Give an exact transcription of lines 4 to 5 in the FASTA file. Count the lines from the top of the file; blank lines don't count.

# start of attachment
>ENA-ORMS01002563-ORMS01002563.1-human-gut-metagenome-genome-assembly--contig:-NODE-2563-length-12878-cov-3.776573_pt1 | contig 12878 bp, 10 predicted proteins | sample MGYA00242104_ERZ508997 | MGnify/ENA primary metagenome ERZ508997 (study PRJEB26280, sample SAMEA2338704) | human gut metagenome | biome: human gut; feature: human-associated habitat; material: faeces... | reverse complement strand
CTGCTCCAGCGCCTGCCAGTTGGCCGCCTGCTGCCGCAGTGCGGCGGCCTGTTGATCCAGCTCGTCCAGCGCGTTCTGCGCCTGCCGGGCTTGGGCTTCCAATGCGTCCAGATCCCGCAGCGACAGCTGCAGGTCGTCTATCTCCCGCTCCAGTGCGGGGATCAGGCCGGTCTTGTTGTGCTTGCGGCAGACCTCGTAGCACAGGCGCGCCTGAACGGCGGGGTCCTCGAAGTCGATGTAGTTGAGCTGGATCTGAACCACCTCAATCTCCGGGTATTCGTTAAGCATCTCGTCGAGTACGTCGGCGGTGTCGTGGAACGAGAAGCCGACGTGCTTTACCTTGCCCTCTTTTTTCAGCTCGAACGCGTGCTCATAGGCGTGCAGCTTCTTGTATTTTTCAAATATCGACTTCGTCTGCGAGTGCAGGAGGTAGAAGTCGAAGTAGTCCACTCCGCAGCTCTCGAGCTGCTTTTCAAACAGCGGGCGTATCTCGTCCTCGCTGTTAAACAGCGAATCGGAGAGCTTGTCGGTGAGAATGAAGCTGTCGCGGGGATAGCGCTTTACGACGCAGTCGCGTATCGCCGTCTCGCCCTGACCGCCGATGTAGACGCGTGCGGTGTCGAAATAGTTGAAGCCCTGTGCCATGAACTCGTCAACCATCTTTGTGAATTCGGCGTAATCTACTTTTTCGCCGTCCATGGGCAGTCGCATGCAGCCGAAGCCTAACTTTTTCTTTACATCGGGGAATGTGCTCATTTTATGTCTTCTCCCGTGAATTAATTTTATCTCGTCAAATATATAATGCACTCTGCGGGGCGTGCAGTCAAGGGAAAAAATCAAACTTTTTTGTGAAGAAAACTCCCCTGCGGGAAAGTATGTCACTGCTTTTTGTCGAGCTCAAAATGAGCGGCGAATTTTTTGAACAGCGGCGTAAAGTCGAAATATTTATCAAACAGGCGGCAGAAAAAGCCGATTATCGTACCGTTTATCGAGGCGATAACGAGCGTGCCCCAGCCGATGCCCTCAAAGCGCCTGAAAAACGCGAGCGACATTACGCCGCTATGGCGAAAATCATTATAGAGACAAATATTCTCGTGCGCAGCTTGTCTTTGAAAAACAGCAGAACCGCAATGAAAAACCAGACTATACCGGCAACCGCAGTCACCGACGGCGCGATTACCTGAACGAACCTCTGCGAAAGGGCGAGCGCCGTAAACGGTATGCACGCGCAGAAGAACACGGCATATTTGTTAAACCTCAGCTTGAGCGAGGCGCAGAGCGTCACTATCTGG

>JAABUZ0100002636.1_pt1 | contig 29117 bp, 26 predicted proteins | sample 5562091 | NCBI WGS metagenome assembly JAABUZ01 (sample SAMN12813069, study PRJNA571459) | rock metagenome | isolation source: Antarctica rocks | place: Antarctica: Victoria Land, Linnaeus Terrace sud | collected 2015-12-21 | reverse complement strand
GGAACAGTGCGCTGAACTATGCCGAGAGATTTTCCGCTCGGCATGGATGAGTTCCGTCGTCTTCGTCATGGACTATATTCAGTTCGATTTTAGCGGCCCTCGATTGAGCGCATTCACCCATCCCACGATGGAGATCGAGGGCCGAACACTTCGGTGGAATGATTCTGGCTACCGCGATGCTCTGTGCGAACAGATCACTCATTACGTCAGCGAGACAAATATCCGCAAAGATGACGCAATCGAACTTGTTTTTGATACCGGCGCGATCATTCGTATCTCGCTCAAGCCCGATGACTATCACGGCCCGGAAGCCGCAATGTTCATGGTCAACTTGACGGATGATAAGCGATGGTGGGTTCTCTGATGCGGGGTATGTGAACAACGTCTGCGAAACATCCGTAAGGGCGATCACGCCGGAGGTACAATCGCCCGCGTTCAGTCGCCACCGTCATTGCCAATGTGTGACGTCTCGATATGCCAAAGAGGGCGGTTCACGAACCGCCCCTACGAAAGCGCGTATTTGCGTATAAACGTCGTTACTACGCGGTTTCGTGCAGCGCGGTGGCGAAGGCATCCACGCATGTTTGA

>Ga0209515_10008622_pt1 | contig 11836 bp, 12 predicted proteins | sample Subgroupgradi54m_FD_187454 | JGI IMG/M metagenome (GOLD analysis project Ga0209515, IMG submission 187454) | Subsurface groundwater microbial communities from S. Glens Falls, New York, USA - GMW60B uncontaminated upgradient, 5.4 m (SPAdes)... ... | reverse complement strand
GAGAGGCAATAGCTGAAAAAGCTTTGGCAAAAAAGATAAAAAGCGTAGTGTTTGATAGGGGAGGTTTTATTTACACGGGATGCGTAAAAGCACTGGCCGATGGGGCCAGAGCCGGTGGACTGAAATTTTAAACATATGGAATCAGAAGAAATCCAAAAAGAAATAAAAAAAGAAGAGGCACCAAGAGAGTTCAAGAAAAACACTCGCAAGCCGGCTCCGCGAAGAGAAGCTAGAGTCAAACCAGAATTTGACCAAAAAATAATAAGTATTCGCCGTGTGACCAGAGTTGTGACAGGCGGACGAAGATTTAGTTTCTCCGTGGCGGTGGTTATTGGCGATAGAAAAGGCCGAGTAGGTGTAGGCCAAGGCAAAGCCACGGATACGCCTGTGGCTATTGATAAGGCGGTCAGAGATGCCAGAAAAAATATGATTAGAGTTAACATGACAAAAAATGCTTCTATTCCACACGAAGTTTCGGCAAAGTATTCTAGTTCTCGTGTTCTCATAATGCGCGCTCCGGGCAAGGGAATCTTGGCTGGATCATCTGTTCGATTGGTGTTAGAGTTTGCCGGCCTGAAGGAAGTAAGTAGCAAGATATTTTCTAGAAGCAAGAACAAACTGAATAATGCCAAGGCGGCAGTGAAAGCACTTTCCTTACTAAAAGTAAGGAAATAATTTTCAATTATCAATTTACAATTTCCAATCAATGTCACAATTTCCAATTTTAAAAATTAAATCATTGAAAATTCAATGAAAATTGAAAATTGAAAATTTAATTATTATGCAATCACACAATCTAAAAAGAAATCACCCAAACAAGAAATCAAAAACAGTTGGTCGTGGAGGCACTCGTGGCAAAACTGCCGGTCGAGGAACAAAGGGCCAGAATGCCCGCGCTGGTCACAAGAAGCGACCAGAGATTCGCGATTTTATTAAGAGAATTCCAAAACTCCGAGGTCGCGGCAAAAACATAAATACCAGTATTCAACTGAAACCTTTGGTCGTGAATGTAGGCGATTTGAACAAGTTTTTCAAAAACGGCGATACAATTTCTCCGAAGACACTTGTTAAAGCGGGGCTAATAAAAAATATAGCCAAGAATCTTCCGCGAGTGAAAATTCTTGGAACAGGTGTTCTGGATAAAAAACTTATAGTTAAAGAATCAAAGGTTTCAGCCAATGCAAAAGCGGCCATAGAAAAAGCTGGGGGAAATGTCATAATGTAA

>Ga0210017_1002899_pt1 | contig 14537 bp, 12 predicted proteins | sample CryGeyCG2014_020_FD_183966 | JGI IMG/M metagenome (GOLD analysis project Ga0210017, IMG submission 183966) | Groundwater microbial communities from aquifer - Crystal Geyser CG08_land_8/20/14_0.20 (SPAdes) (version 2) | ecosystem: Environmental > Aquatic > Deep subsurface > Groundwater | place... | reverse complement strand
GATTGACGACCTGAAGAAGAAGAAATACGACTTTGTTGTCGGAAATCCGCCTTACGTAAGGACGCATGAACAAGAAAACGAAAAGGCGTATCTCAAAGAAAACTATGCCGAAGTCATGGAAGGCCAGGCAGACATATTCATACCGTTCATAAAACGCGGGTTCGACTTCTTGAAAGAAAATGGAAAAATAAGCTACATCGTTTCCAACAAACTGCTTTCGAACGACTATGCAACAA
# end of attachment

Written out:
GGAACAGTGCGCTGAACTATGCCGAGAGATTTTCCGCTCGGCATGGATGAGTTCCGTCGTCTTCGTCATGGACTATATTCAGTTCGATTTTAGCGGCCCTCGATTGAGCGCATTCACCCATCCCACGATGGAGATCGAGGGCCGAACACTTCGGTGGAATGATTCTGGCTACCGCGATGCTCTGTGCGAACAGATCACTCATTACGTCAGCGAGACAAATATCCGCAAAGATGACGCAATCGAACTTGTTTTTGATACCGGCGCGATCATTCGTATCTCGCTCAAGCCCGATGACTATCACGGCCCGGAAGCCGCAATGTTCATGGTCAACTTGACGGATGATAAGCGATGGTGGGTTCTCTGATGCGGGGTATGTGAACAACGTCTGCGAAACATCCGTAAGGGCGATCACGCCGGAGGTACAATCGCCCGCGTTCAGTCGCCACCGTCATTGCCAATGTGTGACGTCTCGATATGCCAAAGAGGGCGGTTCACGAACCGCCCCTACGAAAGCGCGTATTTGCGTATAAACGTCGTTACTACGCGGTTTCGTGCAGCGCGGTGGCGAAGGCATCCACGCATGTTTGA

>Ga0209515_10008622_pt1 | contig 11836 bp, 12 predicted proteins | sample Subgroupgradi54m_FD_187454 | JGI IMG/M metagenome (GOLD analysis project Ga0209515, IMG submission 187454) | Subsurface groundwater microbial communities from S. Glens Falls, New York, USA - GMW60B uncontaminated upgradient, 5.4 m (SPAdes)... ... | reverse complement strand